Buying a New Carpet: A Complete Guide for Allergy Sufferers

You might think you can’t have carpet in your home if you have allergies. The good news is that you don’t have to fear carpets as an allergy sufferer.

While other types of flooring, such as real wood and laminate, can seem like the better option for people with allergies, you can enjoy the luxuriousness and comfort of carpet even if you are sensitive to allergens.

Keep reading to learn all about carpets and allergies. This post will detail the main symptoms of carpet allergies and what the best choices are for allergy sufferers.

What are the main signs of a carpet allergy?

If you suspect you have this type of allergy, there are some key signs to look out for. These include the following common symptoms:

  • Watery or red eyes
  • An irritated/itchy throat
  • Excessive sneezing
  • A runny nose
  • Itchy, red, and/or irritated skin
  • Coughing
  • Trouble breathing
  • Feelings of pressure in the chest

It is worth noting that the above symptoms are also common in people who are sensitive to everyday allergens such as pet dander, pollen, dust mites, and mould, which are likely to exist in your home.

Can I have carpet in my home if I have allergies?

As mentioned briefly above, even if you have a carpet allergy, this does not mean that you can’t have carpet in your home. It does mean, however, that you must be selective in your choice of carpet for your home.

Ideally, you should look for a hypoallergenic carpet made with materials that are less likely to shred and irritate you. This type of carpet is also less likely to trap other allergens, such as pet dander and pollen.

Alternatively, a carpet that is made from synthetic fibres such as nylon, polyester, or triexta is a good choice as these actively repel allergens.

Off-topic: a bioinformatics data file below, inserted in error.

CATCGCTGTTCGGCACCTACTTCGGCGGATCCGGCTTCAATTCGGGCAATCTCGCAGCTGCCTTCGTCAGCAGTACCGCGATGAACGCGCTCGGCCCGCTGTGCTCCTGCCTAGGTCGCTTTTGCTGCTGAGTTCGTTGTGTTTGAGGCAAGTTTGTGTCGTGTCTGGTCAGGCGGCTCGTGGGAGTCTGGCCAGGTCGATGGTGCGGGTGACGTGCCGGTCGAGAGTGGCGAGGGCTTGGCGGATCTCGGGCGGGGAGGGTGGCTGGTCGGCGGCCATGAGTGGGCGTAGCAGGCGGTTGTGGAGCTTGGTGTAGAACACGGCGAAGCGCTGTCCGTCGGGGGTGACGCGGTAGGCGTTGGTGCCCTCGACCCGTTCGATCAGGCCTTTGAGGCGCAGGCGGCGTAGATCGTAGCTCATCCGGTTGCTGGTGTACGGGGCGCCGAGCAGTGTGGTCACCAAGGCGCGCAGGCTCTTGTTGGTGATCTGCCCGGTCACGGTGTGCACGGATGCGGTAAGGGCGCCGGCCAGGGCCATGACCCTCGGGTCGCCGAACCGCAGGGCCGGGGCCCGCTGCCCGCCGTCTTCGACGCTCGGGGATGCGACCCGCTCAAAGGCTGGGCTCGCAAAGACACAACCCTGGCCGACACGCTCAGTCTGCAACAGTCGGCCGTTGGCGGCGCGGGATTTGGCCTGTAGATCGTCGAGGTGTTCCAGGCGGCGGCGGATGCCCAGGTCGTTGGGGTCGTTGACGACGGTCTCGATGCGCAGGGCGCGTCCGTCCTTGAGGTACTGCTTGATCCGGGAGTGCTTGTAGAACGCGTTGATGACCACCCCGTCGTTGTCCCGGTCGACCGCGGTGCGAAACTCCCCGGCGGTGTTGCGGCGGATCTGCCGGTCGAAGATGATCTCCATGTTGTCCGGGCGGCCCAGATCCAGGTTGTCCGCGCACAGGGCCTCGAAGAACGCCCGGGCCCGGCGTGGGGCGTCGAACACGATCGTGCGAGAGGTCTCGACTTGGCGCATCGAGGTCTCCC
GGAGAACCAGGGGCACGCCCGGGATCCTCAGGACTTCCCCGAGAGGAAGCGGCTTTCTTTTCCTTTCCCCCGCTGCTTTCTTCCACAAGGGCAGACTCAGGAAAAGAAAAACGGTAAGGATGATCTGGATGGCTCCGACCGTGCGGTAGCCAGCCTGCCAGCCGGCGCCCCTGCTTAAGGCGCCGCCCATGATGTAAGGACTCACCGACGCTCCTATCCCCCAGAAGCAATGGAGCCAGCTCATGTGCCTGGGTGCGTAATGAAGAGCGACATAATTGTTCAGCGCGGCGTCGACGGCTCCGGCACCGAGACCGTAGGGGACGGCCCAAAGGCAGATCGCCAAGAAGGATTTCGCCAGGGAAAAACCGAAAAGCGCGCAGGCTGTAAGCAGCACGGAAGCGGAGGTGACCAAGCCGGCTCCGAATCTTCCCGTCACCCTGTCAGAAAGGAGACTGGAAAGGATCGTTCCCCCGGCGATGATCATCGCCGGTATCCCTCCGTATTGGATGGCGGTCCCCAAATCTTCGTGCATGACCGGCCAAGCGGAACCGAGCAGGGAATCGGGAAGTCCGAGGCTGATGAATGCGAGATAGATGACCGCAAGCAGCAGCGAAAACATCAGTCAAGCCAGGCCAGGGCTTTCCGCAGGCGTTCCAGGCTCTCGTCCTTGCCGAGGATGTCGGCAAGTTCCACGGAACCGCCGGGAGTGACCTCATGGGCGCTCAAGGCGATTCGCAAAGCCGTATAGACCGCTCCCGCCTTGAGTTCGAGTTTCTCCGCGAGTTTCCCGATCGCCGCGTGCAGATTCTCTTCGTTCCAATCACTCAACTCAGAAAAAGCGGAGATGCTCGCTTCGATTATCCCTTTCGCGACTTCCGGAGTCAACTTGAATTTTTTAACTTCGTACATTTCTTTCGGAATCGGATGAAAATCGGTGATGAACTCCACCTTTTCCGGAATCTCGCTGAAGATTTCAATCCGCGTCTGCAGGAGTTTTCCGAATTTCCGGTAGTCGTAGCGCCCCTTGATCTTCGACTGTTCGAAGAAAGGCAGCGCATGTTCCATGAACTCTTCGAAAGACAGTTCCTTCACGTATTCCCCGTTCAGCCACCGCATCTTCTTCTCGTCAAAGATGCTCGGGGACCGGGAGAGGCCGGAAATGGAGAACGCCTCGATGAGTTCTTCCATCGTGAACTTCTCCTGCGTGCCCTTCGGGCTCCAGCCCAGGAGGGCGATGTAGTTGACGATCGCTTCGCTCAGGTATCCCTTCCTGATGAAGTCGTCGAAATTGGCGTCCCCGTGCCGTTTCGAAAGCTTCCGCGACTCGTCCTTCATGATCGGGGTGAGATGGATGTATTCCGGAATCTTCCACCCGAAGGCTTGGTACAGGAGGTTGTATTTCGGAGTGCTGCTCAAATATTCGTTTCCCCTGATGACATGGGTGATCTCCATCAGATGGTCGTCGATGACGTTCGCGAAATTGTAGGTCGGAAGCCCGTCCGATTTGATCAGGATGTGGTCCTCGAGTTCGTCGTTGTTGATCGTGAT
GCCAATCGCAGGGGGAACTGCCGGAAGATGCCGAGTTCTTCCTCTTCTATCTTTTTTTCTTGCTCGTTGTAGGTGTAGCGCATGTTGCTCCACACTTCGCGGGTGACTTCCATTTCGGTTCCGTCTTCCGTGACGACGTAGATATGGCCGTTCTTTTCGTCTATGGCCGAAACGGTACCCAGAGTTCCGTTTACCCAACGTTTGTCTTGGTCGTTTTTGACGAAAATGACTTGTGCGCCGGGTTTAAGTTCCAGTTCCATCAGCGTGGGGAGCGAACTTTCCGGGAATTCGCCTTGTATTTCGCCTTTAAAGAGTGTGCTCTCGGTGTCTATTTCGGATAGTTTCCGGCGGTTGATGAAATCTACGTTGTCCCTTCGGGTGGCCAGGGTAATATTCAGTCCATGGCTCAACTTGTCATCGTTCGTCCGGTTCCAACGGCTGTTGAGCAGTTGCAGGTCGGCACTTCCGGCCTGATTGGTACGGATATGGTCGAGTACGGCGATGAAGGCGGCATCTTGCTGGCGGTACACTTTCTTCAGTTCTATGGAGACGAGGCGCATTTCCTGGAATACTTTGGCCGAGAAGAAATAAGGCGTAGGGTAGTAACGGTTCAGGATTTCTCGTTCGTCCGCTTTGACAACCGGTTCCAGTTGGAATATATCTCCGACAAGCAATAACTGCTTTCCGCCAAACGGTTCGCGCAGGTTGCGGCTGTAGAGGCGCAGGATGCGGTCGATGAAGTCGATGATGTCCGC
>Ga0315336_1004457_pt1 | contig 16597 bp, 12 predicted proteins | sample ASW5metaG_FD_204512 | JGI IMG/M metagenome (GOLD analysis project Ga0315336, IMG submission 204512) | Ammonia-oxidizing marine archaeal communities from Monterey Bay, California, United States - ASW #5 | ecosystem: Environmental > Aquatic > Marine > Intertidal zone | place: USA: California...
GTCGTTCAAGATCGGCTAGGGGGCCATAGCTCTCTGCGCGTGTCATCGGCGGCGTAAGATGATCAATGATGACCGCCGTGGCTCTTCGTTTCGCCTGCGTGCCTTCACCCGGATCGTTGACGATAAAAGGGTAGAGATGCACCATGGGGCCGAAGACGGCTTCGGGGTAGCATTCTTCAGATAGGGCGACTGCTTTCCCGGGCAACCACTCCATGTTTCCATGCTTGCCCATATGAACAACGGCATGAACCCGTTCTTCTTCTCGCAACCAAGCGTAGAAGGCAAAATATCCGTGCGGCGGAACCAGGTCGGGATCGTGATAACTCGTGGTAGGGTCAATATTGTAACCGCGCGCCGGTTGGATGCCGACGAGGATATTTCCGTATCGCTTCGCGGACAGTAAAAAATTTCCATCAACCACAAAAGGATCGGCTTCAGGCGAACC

You can find high-quality carpets in Dulwich that are made from fabrics that are suitable for people with allergies.

You should avoid choosing a carpet made of wool and other natural fibres as these provide the perfect environment for allergens to thrive and are likely to worsen your symptoms.

In terms of pile height, the shorter, the better, as this provides allergens with less space.

How to minimise allergens in your home

If you have carpet already in place and you have allergy sufferers in your household, then there are precautions you can take to reduce the number of allergens in your home.

Having a good cleaning schedule in place is the first course of action. This will help you to remove any allergens that settle on your floors. Make sure you ask people to take their shoes off at the door to prevent allergens from coming into your home and vacuum your carpets at least once a week.

Shampooing or steam cleaning your carpet once or twice a year can significantly reduce the number of allergens. If you are a pet owner, you may need to do this more often.

Unwashed carpets can be home to a whole host of nasties such as mildew and mould, all of which can create problems for people with allergies and respiratory problems, so make sure you stay on top of your cleaning regime!